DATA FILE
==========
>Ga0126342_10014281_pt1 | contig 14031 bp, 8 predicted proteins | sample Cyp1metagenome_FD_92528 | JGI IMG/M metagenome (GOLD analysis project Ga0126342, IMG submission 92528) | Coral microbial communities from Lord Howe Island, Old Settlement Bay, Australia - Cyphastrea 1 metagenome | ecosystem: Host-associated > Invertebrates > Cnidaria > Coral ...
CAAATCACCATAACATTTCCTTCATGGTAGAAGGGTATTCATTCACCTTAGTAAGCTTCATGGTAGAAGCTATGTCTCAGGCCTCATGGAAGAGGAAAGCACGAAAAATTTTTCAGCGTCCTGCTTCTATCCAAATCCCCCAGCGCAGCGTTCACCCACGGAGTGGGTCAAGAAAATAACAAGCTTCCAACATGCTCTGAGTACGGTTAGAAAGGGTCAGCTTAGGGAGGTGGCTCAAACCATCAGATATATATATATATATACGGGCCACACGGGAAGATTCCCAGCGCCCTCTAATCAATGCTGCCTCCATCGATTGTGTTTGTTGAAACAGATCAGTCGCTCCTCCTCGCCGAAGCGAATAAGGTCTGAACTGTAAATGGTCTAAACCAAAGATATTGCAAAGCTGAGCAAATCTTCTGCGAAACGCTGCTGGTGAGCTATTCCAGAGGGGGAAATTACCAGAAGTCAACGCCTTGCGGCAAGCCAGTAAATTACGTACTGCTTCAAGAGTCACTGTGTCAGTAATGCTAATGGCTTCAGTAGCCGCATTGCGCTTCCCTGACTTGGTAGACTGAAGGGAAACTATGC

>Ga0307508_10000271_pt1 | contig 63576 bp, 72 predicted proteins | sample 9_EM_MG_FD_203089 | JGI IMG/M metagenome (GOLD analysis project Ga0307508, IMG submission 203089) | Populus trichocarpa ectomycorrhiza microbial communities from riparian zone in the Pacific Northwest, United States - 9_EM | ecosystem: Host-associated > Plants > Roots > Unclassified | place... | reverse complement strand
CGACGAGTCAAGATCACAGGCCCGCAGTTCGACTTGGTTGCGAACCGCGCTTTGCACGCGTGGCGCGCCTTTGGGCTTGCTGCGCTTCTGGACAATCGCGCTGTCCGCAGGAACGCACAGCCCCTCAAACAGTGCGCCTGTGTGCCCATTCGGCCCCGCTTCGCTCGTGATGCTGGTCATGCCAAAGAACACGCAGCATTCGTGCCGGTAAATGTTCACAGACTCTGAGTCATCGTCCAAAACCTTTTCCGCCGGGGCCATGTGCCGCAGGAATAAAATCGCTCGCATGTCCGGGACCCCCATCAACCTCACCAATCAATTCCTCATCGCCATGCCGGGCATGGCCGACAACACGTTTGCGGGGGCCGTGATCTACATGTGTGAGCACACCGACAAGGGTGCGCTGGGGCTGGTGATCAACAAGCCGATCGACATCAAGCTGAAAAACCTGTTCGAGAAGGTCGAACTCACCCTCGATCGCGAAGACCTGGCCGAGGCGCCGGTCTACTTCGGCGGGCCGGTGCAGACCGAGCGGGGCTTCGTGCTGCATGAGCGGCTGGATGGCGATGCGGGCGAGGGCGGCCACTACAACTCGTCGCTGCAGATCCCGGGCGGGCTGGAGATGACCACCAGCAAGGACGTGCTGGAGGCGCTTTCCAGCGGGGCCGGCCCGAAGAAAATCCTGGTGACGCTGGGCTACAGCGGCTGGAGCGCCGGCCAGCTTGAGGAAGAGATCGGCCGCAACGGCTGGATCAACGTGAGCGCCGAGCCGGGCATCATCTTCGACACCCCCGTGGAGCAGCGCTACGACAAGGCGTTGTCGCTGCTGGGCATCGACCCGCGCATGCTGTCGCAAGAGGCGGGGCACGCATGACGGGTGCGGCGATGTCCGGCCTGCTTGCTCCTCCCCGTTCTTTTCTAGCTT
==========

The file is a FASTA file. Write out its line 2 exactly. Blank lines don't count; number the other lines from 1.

CAAATCACCATAACATTTCCTTCATGGTAGAAGGGTATTCATTCACCTTAGTAAGCTTCATGGTAGAAGCTATGTCTCAGGCCTCATGGAAGAGGAAAGCACGAAAAATTTTTCAGCGTCCTGCTTCTATCCAAATCCCCCAGCGCAGCGTTCACCCACGGAGTGGGTCAAGAAAATAACAAGCTTCCAACATGCTCTGAGTACGGTTAGAAAGGGTCAGCTTAGGGAGGTGGCTCAAACCATCAGATATATATATATATATACGGGCCACACGGGAAGATTCCCAGCGCCCTCTAATCAATGCTGCCTCCATCGATTGTGTTTGTTGAAACAGATCAGTCGCTCCTCCTCGCCGAAGCGAATAAGGTCTGAACTGTAAATGGTCTAAACCAAAGATATTGCAAAGCTGAGCAAATCTTCTGCGAAACGCTGCTGGTGAGCTATTCCAGAGGGGGAAATTACCAGAAGTCAACGCCTTGCGGCAAGCCAGTAAATTACGTACTGCTTCAAGAGTCACTGTGTCAGTAATGCTAATGGCTTCAGTAGCCGCATTGCGCTTCCCTGACTTGGTAGACTGAAGGGAAACTATGC